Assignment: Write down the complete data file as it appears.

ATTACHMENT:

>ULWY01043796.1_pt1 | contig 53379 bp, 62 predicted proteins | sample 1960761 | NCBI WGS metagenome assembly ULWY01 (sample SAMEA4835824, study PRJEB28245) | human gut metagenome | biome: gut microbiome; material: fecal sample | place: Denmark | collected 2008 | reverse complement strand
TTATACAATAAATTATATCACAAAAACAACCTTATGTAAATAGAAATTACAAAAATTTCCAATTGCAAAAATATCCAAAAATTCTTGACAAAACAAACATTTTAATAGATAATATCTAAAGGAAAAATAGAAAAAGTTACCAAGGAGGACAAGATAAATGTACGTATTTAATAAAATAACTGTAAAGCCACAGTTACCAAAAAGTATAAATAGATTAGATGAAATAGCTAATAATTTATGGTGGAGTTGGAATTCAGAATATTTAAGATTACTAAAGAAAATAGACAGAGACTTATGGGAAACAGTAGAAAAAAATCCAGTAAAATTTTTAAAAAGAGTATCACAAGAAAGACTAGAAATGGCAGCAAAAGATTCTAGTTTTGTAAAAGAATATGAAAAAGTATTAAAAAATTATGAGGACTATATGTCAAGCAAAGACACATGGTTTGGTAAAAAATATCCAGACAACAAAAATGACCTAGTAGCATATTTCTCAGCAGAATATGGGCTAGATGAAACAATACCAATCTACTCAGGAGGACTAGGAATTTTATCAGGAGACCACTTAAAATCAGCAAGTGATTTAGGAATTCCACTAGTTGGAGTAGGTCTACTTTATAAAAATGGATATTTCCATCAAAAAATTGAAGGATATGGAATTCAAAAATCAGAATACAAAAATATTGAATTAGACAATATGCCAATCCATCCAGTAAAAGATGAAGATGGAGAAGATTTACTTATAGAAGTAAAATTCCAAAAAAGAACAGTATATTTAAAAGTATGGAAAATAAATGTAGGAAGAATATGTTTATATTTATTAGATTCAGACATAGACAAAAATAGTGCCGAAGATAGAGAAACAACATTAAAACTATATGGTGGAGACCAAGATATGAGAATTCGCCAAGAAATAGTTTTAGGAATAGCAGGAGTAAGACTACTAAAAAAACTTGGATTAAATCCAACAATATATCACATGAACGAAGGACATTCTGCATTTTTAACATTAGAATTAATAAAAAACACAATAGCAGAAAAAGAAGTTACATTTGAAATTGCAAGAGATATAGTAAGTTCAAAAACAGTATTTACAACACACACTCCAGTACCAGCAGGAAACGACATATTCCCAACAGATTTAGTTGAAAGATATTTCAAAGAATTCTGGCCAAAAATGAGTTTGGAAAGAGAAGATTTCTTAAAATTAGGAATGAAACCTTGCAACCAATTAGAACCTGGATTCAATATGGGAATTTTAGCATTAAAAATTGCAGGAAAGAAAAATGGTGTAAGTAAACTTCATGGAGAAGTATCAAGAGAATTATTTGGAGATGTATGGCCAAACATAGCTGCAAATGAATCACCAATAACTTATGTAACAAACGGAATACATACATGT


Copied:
>ULWY01043796.1_pt1 | contig 53379 bp, 62 predicted proteins | sample 1960761 | NCBI WGS metagenome assembly ULWY01 (sample SAMEA4835824, study PRJEB28245) | human gut metagenome | biome: gut microbiome; material: fecal sample | place: Denmark | collected 2008 | reverse complement strand
TTATACAATAAATTATATCACAAAAACAACCTTATGTAAATAGAAATTACAAAAATTTCCAATTGCAAAAATATCCAAAAATTCTTGACAAAACAAACATTTTAATAGATAATATCTAAAGGAAAAATAGAAAAAGTTACCAAGGAGGACAAGATAAATGTACGTATTTAATAAAATAACTGTAAAGCCACAGTTACCAAAAAGTATAAATAGATTAGATGAAATAGCTAATAATTTATGGTGGAGTTGGAATTCAGAATATTTAAGATTACTAAAGAAAATAGACAGAGACTTATGGGAAACAGTAGAAAAAAATCCAGTAAAATTTTTAAAAAGAGTATCACAAGAAAGACTAGAAATGGCAGCAAAAGATTCTAGTTTTGTAAAAGAATATGAAAAAGTATTAAAAAATTATGAGGACTATATGTCAAGCAAAGACACATGGTTTGGTAAAAAATATCCAGACAACAAAAATGACCTAGTAGCATATTTCTCAGCAGAATATGGGCTAGATGAAACAATACCAATCTACTCAGGAGGACTAGGAATTTTATCAGGAGACCACTTAAAATCAGCAAGTGATTTAGGAATTCCACTAGTTGGAGTAGGTCTACTTTATAAAAATGGATATTTCCATCAAAAAATTGAAGGATATGGAATTCAAAAATCAGAATACAAAAATATTGAATTAGACAATATGCCAATCCATCCAGTAAAAGATGAAGATGGAGAAGATTTACTTATAGAAGTAAAATTCCAAAAAAGAACAGTATATTTAAAAGTATGGAAAATAAATGTAGGAAGAATATGTTTATATTTATTAGATTCAGACATAGACAAAAATAGTGCCGAAGATAGAGAAACAACATTAAAACTATATGGTGGAGACCAAGATATGAGAATTCGCCAAGAAATAGTTTTAGGAATAGCAGGAGTAAGACTACTAAAAAAACTTGGATTAAATCCAACAATATATCACATGAACGAAGGACATTCTGCATTTTTAACATTAGAATTAATAAAAAACACAATAGCAGAAAAAGAAGTTACATTTGAAATTGCAAGAGATATAGTAAGTTCAAAAACAGTATTTACAACACACACTCCAGTACCAGCAGGAAACGACATATTCCCAACAGATTTAGTTGAAAGATATTTCAAAGAATTCTGGCCAAAAATGAGTTTGGAAAGAGAAGATTTCTTAAAATTAGGAATGAAACCTTGCAACCAATTAGAACCTGGATTCAATATGGGAATTTTAGCATTAAAAATTGCAGGAAAGAAAAATGGTGTAAGTAAACTTCATGGAGAAGTATCAAGAGAATTATTTGGAGATGTATGGCCAAACATAGCTGCAAATGAATCACCAATAACTTATGTAACAAACGGAATACATACATGT